Friday, October 28, 2016

Next Tuesday

Next Tuesday is the Feast of All Saints. It is my very favorite holy day. At St. John's in Waterbury, during my 21 years serving as Rector, we developed some remarkable All Saints worship.

Here's a sermon from 2007 that might give you a flavor of all that.


          This is a joyous, wondrous, exciting, solemn and holy day.
          This is OUR Feast Day—the Feast of All Saints.
          And what we celebrate this day is like circles within circles within circles—circles never ending, swirling through eternity and into the very heart of God.
          Someone very wise once said, “Christ does not draw lines to keep people out—Christ draws circles to welcome people in….”
          The first circle, the most obvious one—the one that will take most of the time today—is baptism. Today we will welcome into the Body of Christ a   new member. Grant will be washed in the waters of God and sealed with oil as “marked as Christ’s own forever”.
          This astonishing circle encloses Grant and his family into the heart of God. God loves Grant no less right now than God will love him after the water is poured and the oil is smeared. God’s love is not bound by a little water and less oil and the words we will say. But today he will be welcomed “publicly” into the Church and proclaimed out loud as an esssential part of the Body of Christ.
          That matters. That truly matters.
          A second circle we will draw today—a second way God welcomes people “in”—is that you will be invited to receive the laying-on-of-hands and prayers for healing. God’s children are invited to seek ‘wholeness’ in the midst of the ‘brokenness’ of our world and lives. God doesn’t call us to be “good”—we are called to be “whole” and “well”—and the prayers for healing are instruments of that completeness.
          That matters. That truly matters.
          A third circle drawn on this, our Feast Day, our celebration that we are the ‘saints of God’, is that we will read the names of the members of this parish who have died since the last All Saints day, a year ago.
          You see, in the wondrous love of God, those who have died are still part of the Communion of Saints. Those we love but see no more are separate from us now but united with us in our celebration and our feast. This day holds up to God those who have died, those who journey on in this life and those yet unborn. This is a ‘thin time’ and we can draw very near to our loved ones separated by death and celebrate our connection with them.
          That’s another circle. You all have been given a candle and you are invited to light it on your way to communion and place it in some containers that aren’t out here yet. That candle is meant to be a way for you to remember those you love who have died. They are with us in the flames as we approach the altar. They are part of our celebration. This is the Feast of ALL Saints, even those who have died.
          And there, on the table in front of the bowl where we will baptize today, are the cremains—the ashes—of some of the children of God. They died and their remains were signed over to a hospital and they were cremated by a funeral home and on this day—this wondrous and solemn day—we will bury those ashes out in the Close and give our brothers and sisters a resting place for their ashes though they already rest in the heart of God.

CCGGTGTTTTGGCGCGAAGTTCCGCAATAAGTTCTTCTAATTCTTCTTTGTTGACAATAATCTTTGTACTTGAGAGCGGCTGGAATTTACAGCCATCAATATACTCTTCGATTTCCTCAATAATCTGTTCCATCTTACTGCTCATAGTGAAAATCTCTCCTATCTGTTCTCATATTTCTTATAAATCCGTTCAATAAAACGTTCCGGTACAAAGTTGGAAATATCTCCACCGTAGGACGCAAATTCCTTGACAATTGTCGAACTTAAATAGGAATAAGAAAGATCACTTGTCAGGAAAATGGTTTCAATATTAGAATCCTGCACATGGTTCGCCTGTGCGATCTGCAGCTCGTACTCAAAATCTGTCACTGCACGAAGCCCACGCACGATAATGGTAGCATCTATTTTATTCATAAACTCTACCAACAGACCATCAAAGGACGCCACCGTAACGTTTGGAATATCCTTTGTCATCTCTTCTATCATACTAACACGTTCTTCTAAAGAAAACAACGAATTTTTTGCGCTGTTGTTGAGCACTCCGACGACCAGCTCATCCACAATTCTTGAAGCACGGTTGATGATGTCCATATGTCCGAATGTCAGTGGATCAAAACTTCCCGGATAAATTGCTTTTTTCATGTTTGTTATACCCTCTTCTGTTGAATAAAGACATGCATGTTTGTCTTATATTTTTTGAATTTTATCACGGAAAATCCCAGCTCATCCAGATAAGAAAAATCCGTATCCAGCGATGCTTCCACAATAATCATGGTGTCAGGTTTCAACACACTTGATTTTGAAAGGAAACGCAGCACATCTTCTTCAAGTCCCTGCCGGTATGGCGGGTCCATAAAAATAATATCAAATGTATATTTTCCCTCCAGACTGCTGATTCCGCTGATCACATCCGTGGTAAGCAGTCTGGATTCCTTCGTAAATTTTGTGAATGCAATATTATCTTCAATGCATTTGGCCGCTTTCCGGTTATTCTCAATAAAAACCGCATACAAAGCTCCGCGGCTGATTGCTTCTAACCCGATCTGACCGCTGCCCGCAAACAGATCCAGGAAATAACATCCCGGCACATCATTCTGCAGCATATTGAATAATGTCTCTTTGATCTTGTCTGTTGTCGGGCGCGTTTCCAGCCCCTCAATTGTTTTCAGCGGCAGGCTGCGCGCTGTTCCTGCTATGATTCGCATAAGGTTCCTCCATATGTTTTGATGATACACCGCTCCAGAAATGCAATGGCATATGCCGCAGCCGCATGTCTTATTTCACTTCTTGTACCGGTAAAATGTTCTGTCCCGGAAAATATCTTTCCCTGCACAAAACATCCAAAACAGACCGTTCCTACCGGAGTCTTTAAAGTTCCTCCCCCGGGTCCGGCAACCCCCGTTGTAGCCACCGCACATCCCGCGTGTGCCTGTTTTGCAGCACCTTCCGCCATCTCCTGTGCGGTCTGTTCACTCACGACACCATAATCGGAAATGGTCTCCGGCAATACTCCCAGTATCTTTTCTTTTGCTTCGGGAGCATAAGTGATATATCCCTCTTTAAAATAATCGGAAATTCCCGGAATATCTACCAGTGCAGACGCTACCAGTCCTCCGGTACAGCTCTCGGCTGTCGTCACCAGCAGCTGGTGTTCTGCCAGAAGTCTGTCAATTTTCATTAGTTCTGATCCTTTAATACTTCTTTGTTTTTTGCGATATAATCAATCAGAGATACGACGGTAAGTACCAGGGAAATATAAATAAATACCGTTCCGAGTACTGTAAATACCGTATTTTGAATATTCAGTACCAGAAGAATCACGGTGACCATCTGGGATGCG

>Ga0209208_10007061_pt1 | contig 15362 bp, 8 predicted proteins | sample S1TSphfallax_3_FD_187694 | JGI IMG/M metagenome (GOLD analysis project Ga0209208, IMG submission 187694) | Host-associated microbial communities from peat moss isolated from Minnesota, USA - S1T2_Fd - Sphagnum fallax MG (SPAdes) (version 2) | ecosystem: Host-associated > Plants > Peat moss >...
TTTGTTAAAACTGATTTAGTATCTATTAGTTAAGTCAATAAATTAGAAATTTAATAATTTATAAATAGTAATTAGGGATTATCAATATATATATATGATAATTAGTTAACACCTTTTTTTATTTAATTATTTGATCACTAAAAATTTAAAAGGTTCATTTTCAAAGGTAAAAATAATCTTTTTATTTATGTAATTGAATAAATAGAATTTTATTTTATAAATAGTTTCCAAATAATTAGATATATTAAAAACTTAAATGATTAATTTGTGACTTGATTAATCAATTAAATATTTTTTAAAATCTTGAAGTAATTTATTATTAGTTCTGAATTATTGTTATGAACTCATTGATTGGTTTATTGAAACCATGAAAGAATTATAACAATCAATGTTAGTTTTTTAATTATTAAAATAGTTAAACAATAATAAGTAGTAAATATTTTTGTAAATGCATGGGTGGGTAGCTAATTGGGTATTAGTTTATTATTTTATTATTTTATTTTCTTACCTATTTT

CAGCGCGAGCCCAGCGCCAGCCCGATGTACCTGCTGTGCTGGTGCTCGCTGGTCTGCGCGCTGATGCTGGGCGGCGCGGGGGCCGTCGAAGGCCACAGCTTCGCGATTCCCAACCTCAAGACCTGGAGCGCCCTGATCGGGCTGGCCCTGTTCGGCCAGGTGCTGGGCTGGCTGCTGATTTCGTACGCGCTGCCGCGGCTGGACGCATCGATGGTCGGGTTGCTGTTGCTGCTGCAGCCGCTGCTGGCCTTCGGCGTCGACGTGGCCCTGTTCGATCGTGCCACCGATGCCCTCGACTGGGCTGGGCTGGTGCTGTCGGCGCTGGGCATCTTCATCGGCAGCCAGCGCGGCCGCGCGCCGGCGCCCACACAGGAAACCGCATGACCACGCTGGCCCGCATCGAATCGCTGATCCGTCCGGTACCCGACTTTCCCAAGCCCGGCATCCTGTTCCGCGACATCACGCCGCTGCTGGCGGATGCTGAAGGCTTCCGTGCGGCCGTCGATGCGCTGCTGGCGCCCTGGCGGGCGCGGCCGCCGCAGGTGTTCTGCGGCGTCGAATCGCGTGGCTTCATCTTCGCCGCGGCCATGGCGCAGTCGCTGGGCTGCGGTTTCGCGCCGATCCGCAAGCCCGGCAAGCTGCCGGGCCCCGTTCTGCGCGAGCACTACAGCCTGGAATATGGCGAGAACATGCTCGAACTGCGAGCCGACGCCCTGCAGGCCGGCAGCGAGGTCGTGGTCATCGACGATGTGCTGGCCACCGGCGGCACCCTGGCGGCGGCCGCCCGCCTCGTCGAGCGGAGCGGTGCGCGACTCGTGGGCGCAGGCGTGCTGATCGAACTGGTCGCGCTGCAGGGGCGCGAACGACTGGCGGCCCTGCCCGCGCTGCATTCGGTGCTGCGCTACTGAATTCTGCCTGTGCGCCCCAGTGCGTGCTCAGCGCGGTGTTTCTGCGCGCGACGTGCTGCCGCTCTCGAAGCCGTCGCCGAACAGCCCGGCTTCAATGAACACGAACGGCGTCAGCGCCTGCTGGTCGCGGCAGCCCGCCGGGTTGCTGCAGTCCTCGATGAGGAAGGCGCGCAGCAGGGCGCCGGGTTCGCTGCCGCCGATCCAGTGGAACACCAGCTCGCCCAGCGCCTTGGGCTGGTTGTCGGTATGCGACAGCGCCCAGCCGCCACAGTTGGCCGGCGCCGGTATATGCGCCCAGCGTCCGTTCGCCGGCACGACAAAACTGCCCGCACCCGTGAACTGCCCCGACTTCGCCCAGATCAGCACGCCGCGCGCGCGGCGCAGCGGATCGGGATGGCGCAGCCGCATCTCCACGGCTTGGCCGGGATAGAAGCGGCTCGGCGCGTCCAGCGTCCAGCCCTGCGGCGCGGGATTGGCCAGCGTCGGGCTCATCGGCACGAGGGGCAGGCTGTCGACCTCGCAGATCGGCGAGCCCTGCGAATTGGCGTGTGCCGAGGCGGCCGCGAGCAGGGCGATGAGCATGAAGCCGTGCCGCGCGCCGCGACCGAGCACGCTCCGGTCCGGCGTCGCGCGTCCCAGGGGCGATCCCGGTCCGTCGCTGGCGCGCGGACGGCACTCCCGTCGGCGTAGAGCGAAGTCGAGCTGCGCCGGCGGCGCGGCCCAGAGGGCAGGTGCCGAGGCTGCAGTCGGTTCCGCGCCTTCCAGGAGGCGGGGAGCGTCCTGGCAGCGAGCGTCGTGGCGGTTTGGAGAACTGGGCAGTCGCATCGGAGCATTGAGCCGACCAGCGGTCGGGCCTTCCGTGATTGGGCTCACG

Some people find it a bit troubling and ironic that we baptize the living next to the remains of the dead on this day. But it is just another of the circles God draws to include us all—to remind us that in the heart of God the living and the dead are all joined together. These are thin and wondrous times. No one is left out.
          Two final circles include us and welcome us home. First, there is the bread and the wine we share—which is, I promise you, the very Body and Blood of Christ. God needs a Body in this world. God needs hands and feet and lips to speak and ears to hear—and we are it! Listen to me—WE ARE THE BODY OF CHRIST IN THIS WORLD. If we don’t do that—if we don’t carry forth when we are dismissed into the world the hospitality and compassion and love and grace and forgiveness and wonder of God—who will?
          It’s part of the deal. You are marked as Christ’s own forever and you are expected to be Christ to this suffering world we live in. You are the Light of the darkling world. You are the salt of the earth. And if you don’t do it, who will?
          Today’s liturgy is like a kaleidoscope of circles within circles within circles. And we are enclosed by those many circles. And we are the Saints of God—we are the Body of Christ—we are God bearers into the world.
          This is our day. Let us rejoice and be glad.  

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some ponderings by an aging white man who is an Episcopal priest in Connecticut. Now retired but still working and still wondering what it all means...all of it.